There are a number of other efforts to coordinate learning among individuals and organizations involved in identifying and developing
youth development research and policies. The Harvard Family Research Project, for instance, developed the idea of learning communities as one way to institutionalize continual and coordinated self-examination. The Forum for Youth Investment (formerly the International Youth Foundation) is also involved in such efforts to help community programs flourish.
Faith-based organizations have long been important providers of services to young people and the broader community, creating links between youth, families, and the community. Research on faith-based institutions and the role of religious organizations, such as churches and synagogues, suggests that they can contribute to community-wide efforts to promote youth development in several key areas, helping to reduce risky behaviors, building a value base from which young people make decisions, and involving a variety of people across the life span. While schools and social service agencies reach only targeted populations, congregations often touch a cross-section of the population. Nearly 40 percent of Americans say they attend some form of worship regularly and 65 percent are members of a church or synagogue (Saito and Blyth, 1992).
These institutions may attract increased attention with President George W.Bush’s focus on faith-based initiatives. President Bush has proposed to allow religious groups to compete on an equal basis with secular organizations for federal grants and to create a nationwide faith-based initiative. This has taken the form of the White House Office of Faith-Based and Community Initiatives, which plans on using government subsidies to prompt religious and community organizations’ role in combating such problems as juvenile delinquency and drug abuse.
Catholic Charities is a good example of a faith-based national organization that stimulates local affiliates to undertake new activities, offers training and technical assistance in their ongoing work, assists with fund raising, and coordinates public policy advocacy. Two current examples of initiatives emanating from the national office of Catholic Charities are illustrative. Catholic Charities has been encouraging affiliates to get involved in restorative justice for young people who have gotten into trouble with the law. For example, Project Payback in Newark, New Jersey, is a program that allows young people to avoid incarceration by working in the community on service projects that help victims of crime.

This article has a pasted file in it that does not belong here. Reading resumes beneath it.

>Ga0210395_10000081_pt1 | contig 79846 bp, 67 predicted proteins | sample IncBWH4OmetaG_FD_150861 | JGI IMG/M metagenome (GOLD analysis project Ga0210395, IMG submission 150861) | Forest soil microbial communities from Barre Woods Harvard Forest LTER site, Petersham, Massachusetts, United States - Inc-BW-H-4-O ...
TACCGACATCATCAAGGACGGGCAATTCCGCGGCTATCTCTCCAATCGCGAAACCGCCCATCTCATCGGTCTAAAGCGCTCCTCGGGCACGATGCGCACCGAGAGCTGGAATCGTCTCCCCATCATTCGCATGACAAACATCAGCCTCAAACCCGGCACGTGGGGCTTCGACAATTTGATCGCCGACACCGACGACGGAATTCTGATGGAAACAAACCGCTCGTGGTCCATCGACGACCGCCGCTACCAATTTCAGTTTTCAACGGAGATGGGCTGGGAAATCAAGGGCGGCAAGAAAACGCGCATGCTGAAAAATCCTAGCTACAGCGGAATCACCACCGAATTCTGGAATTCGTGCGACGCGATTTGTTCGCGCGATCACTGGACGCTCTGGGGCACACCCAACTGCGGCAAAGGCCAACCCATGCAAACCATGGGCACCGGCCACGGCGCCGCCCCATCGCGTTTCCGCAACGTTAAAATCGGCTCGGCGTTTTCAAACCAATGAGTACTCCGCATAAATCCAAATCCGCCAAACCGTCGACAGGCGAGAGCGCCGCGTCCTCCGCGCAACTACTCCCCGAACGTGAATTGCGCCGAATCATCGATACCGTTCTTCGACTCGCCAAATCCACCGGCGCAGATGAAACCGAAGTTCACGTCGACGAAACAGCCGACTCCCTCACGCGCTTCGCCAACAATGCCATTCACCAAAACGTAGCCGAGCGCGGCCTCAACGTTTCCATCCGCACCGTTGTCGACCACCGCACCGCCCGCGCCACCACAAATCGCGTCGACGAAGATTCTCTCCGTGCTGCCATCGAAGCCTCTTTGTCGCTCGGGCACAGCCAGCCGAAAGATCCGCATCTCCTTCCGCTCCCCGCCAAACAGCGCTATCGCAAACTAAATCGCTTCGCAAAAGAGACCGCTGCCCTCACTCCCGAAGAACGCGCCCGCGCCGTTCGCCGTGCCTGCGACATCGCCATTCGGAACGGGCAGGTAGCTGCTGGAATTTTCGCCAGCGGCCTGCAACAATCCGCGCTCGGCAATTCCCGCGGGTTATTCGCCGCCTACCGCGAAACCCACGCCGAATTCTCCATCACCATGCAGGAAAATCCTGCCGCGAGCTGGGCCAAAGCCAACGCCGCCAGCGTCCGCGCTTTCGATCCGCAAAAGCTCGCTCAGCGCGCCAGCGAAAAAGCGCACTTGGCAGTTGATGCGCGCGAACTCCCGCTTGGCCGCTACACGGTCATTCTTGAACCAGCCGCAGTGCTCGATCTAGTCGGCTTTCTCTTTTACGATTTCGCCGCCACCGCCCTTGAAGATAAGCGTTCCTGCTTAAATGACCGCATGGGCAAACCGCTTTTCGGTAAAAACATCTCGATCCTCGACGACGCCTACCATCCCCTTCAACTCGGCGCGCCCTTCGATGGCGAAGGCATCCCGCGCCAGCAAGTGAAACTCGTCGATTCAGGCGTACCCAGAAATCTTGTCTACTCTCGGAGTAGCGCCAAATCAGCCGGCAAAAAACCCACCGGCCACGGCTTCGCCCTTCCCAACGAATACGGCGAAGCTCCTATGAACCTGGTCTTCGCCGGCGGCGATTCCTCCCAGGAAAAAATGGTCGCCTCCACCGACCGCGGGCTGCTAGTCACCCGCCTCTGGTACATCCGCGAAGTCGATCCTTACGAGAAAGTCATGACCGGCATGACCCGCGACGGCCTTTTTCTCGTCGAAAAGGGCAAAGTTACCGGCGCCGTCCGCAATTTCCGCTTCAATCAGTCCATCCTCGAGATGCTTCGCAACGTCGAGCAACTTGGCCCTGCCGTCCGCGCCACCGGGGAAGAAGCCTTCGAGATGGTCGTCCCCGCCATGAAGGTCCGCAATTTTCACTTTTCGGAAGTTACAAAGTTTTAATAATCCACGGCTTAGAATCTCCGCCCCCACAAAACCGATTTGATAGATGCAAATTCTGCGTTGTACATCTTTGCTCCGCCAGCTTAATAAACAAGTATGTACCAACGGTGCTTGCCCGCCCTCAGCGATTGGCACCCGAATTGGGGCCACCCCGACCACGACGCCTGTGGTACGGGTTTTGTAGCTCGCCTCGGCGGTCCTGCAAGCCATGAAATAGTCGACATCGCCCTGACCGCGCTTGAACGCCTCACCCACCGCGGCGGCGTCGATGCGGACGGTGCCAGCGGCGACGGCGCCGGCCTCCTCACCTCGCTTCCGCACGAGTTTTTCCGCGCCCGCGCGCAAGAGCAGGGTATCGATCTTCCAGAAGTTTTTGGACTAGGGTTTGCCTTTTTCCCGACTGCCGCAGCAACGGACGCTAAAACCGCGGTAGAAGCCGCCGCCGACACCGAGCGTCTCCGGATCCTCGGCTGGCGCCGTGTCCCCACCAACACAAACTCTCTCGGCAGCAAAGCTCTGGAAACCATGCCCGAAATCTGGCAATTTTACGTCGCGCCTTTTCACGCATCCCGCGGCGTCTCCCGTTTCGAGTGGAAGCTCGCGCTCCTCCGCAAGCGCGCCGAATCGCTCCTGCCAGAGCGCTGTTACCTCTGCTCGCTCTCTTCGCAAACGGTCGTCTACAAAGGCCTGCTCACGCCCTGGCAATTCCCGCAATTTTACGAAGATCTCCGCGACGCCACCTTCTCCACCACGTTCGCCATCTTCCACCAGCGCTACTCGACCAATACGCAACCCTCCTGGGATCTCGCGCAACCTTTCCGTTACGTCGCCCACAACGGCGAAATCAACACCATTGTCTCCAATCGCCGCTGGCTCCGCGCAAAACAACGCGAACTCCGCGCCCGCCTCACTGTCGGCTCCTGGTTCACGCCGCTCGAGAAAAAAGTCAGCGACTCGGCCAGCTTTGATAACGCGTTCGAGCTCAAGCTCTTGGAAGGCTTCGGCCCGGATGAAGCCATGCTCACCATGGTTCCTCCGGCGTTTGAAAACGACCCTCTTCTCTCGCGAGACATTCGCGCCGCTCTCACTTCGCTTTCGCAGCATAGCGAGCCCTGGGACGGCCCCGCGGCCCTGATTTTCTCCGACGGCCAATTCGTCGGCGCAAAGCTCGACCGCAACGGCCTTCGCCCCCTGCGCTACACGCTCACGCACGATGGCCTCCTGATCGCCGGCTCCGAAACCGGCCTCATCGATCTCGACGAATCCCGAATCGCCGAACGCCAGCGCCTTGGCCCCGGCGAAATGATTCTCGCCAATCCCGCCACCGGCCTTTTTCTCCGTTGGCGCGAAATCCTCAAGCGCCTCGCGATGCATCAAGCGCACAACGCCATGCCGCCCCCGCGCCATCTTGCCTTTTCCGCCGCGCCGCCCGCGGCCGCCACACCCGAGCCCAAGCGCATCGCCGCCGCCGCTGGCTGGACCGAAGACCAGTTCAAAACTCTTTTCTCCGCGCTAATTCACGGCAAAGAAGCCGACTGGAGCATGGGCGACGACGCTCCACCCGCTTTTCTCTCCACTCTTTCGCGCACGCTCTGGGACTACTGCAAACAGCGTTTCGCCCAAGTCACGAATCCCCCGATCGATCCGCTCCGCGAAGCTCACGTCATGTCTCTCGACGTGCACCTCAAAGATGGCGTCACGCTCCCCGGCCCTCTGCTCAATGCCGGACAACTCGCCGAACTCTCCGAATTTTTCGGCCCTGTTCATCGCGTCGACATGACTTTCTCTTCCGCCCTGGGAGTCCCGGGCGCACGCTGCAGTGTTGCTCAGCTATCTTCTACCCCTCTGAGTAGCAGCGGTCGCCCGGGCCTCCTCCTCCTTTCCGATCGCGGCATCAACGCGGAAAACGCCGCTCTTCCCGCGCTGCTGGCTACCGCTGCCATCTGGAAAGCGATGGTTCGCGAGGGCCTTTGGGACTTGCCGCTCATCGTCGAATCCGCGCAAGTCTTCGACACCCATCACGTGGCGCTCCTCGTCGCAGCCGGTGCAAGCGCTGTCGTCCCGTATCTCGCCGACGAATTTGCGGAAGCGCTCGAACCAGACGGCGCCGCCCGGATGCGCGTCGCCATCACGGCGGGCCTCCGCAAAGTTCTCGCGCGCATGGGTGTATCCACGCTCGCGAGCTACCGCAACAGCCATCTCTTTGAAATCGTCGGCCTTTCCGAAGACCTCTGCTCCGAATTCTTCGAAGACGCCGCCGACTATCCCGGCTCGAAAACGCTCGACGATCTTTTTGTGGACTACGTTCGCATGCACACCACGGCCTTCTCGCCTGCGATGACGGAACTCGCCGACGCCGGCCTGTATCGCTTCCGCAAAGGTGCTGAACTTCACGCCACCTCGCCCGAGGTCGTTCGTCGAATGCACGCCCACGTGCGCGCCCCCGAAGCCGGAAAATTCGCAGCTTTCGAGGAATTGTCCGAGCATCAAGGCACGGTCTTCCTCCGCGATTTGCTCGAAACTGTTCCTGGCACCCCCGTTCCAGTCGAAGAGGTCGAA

Catholic Charities also encourages local affiliates to get involved in delivering treatment services that are a key part of the drug court model now being replicated in many communities (Catholic Charities USA, 2000). Leaders of Tomorrow in Cleveland, for example, helps young people convicted of selling drugs to find and keep jobs and stay in school. Catholic Charities uses convening people, e-mail, and publications to let its affiliates know about new activities it encourages them to undertake (Catholic Charities USA, 2000).
Another example of the ways in which the juvenile justice system has become involved in forming a partnership with faith-based community organizations is the Boston Ten-Point Coalition. Responding to escalating violence, black clergy joined with the Boston police force to create a coalition, aimed at reaching out to at-risk youth and gang members through “adoption” of gangs, patrolling neighborhoods, counseling, and using the church as a community center. The coalition, working with law enforcement and social service officials, has been successful in reducing gun violence and formulating future plans for a program that will help create entrepreneurial businesses run by former gang members, who in turn, will employ other former gang members (Congress of National Black Churches, 2001).
Project SPIRIT (Strength, Perseverance, Imagination, Responsibility, Integrity, and Talent) is an after-school, church-based curriculum program for students ages 6–12. The program, run by the Congress of National Black Churches, is built on the idea that church is a major institution in the lives of many black families. By joining together parents, pastors, community and business leaders, and politicians, the program aims to provide youth with a safe haven for teaching and learning. Youth participants engage in a variety of activities, including life skills enhancement programs, after-school tutorials, and Saturday School. Project SPIRIT, which has spread to at least eight states, also provides parents with education, pastoral counseling, and training (Congress of National Black Churches, 2001).
Community-Based Ceremonies for Youth Development
As we have described, public and private organizations often provide communities with programs to support young people. However, communities themselves also often initiate and maintain vital programs to nurture their young members—particularly through unique programs rooted in the communities’ own cultural traditions.